In an uprising that everyone thought would present hope for the Syrian people, the conflict that emerged has proved to be the greatest humanitarian crisis of our time.
Last night saw the debut of Spring Reign, a brave and insightful piece of theatre into the plight of the everyday Syrian since the Arab Spring.
It tells the story of Aleppo-based couple Salah and Aisha, whose lives have been upturned as a result of the conflict, and who are coming to terms with their city – ‘the oldest city in the world’ – being lost to ‘the dog’ Assad.
It shares their generosity and humanity in the face of a distinct lack of both, as they willingly accept two Westerners – a photojournalist and an English teacher – into their home in the face of grave danger.
Last night’s performance had an extraordinary feeling of community about it. I appeared to be the only audience member who didn’t know someone else there, and the sheer number of Syrians watching the play was testament to its accuracy.
SENSITIVELY DOCUMENTED: Above, a Free Syrian Army fighter takes cover during clashes with the Syrian Army in central Aleppo (© Abdullatif Anis, with thanks)
Trivialising the conflict could have been easily done – especially coming from a Western viewpoint – but English director Benedict Power sensitively documented the events of 2011 to the praise of Manchester’s Syrian community at last night’s performance.
It was a two-year piece of work, and it shows.
Personal stories were collected from the refugee community in Manchester, many of whom had stories to share of families displaced, missing, trapped or dead.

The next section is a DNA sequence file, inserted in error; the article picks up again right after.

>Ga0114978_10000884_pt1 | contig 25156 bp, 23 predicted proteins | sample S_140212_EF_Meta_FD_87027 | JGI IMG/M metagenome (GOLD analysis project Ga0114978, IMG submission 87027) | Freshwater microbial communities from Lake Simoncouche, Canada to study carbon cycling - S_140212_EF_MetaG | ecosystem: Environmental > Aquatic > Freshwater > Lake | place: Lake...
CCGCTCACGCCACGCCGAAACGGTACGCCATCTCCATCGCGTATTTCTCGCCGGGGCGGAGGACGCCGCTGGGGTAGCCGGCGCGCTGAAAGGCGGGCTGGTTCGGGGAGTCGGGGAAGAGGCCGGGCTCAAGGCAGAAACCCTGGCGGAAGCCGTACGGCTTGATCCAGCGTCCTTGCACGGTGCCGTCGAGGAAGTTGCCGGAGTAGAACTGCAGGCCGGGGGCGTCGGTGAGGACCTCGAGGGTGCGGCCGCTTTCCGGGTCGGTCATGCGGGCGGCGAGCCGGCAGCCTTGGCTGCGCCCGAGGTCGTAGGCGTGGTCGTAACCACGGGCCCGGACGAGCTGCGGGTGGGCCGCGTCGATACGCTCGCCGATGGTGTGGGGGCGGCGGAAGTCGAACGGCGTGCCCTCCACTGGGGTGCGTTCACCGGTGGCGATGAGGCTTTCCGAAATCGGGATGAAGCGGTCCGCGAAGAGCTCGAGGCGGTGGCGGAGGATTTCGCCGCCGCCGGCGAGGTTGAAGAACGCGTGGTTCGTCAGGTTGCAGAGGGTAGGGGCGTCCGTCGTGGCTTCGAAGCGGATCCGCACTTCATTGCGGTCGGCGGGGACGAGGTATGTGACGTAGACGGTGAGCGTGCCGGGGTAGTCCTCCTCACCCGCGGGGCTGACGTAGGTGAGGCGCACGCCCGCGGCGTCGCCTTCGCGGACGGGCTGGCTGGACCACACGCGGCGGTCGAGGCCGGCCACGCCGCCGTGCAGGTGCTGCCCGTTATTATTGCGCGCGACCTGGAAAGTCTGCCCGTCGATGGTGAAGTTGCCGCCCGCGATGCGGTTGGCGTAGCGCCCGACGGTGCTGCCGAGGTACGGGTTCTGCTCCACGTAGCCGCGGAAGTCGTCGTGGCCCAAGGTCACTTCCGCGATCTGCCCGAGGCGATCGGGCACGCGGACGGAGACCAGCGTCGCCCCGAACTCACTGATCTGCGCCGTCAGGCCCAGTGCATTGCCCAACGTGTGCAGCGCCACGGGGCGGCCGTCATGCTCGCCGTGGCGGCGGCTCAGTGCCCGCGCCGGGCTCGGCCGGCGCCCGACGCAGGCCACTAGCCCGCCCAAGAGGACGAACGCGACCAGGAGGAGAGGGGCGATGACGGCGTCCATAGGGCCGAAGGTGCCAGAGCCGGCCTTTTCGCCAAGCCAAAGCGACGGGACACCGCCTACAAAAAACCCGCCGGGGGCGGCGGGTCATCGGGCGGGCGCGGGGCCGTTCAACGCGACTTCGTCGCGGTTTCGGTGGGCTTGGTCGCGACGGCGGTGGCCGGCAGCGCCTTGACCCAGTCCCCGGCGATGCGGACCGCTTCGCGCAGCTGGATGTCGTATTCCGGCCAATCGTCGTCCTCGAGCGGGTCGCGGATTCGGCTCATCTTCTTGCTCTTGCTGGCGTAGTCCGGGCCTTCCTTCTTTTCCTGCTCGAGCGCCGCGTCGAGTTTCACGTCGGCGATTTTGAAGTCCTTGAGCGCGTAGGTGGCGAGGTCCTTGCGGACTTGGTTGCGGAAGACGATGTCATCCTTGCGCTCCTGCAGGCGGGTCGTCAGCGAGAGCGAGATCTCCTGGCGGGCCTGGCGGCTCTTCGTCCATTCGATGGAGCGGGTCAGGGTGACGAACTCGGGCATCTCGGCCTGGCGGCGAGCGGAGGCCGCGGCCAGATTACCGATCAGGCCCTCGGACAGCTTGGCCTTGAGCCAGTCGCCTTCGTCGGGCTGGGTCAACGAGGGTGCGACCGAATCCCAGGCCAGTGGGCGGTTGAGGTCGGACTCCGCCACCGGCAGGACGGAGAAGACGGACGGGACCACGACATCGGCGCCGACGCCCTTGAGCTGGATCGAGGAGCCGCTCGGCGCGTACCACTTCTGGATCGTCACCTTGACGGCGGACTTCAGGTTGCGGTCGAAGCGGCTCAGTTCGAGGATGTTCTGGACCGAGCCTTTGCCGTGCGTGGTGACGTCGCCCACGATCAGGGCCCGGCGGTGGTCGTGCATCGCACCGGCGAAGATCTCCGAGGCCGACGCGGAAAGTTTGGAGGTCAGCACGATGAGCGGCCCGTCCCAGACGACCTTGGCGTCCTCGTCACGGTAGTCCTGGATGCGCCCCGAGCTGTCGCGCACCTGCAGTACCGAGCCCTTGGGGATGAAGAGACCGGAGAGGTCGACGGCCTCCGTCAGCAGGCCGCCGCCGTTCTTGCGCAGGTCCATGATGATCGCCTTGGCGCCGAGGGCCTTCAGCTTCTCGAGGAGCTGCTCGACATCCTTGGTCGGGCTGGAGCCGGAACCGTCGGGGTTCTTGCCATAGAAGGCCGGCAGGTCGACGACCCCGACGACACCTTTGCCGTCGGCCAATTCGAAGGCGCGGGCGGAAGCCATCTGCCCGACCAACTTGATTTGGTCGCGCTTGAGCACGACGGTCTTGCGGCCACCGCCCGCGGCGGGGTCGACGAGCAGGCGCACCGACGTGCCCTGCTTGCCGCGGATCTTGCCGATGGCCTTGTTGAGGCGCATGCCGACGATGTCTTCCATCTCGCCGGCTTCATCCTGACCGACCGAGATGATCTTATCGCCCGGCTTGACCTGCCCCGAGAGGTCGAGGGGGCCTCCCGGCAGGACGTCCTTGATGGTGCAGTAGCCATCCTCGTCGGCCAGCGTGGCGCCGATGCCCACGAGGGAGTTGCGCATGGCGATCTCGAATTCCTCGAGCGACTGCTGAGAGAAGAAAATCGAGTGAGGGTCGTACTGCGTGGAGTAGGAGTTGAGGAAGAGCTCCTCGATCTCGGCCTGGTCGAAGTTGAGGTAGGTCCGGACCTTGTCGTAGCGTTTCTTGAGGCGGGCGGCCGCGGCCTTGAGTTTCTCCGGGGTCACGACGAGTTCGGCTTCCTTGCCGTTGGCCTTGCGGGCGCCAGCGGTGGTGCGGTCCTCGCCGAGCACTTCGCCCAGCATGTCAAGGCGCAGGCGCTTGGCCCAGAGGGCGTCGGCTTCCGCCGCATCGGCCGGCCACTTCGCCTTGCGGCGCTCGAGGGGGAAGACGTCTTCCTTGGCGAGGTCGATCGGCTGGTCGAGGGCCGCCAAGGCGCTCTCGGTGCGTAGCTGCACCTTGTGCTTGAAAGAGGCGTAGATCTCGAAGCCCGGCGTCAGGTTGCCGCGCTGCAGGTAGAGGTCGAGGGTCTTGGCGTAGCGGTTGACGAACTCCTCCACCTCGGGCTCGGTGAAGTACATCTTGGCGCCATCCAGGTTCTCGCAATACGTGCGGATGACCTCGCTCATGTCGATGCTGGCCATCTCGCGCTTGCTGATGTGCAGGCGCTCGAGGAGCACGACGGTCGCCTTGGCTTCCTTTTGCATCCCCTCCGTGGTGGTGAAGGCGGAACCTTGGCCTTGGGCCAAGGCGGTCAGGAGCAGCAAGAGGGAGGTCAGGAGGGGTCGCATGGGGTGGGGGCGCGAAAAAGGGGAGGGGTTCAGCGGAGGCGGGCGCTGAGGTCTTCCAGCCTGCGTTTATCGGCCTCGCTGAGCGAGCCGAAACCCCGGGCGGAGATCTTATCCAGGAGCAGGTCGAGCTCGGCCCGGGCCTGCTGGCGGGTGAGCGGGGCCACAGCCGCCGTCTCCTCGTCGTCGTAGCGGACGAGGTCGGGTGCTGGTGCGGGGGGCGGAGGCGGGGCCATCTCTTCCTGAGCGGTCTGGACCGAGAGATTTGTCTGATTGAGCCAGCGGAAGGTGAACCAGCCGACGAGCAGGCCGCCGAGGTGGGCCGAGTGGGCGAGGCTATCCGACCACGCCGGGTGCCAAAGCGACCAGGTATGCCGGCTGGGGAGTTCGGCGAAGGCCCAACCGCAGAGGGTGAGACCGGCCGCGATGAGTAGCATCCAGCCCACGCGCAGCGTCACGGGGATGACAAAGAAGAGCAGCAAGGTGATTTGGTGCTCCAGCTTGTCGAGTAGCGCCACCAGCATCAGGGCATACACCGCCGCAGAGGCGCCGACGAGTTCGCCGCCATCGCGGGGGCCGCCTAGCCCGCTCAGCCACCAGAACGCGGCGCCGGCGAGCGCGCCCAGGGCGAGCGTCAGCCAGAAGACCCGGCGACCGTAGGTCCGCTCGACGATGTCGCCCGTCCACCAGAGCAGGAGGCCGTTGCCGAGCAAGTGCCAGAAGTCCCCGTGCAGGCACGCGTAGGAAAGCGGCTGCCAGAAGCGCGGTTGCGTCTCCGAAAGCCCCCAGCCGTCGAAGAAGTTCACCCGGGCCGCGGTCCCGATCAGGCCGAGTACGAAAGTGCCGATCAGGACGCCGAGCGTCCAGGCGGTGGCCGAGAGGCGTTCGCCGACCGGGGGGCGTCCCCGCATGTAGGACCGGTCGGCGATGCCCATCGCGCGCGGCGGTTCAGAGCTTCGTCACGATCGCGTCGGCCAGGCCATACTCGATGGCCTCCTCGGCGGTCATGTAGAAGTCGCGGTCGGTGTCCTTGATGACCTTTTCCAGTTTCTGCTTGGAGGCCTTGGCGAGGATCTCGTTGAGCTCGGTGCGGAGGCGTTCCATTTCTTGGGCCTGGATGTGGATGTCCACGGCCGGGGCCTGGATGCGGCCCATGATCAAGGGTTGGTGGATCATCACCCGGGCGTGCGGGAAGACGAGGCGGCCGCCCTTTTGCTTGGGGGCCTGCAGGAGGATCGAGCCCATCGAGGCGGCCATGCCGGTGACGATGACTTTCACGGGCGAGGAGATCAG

Testimonies from journalists and photographers working inside the conflicted nation were collated, along with the guidance of aid workers, volunteers, doctors, lawyers, peace activists, politicians and academics.
EMOTIONAL CONFLICT: In the play, English photojournalist Mark visits refugee camps like this one in Aleppo (© IHH, with thanks)
Salah (Marlon Soloman) gave a powerful exhibition of the patriotism and unwavering hope of the ordinary Syrian man; tentatively alternating between serving as a role model, a husband, a friend and a ‘brother’ to the Western photojournalist.
His wife, Aisha (Rhian McLean) put on a charming depiction of an empowered Syrian female, whose love for her husband conflicts with her love for her country in her objections against him joining the rebel cause.
Claire (Sophia Hatfield), the English teacher who seeks refuge with the couple after losing her fiancé, delivers a powerful performance of a Western woman trapped between wanting to help but instead feeling like a hindrance.
And Mark (Garth Williams), the resolute and headstrong English photojournalist, whose work brought him to Syria and whose work will ultimately keep him in Syria. It shows a man in emotional conflict from the very nature of working in conflict.
TRAPPED BETWEEN WANTING TO HELP: Claire (Sophia Hatfield) shows an English woman in turmoil as she faces the option of returning home (© Khieng Ly, with thanks)
The point of the play wasn’t to provide a little light entertainment for a Tuesday evening, but to offer a platform for people who may not know much about the situation in Syria to be connected and informed with others who want and need their support.
As Benedict said at the end: “It’s the little things we can do. I felt I was in a position to make a play. Not everybody’s going to do that – but you can not look away.”
The final performance of Spring Reign takes place tonight at 8pm at The Lowry. Tickets, priced at £12, are available here.
Top image courtesy of Khieng Ly, with thanks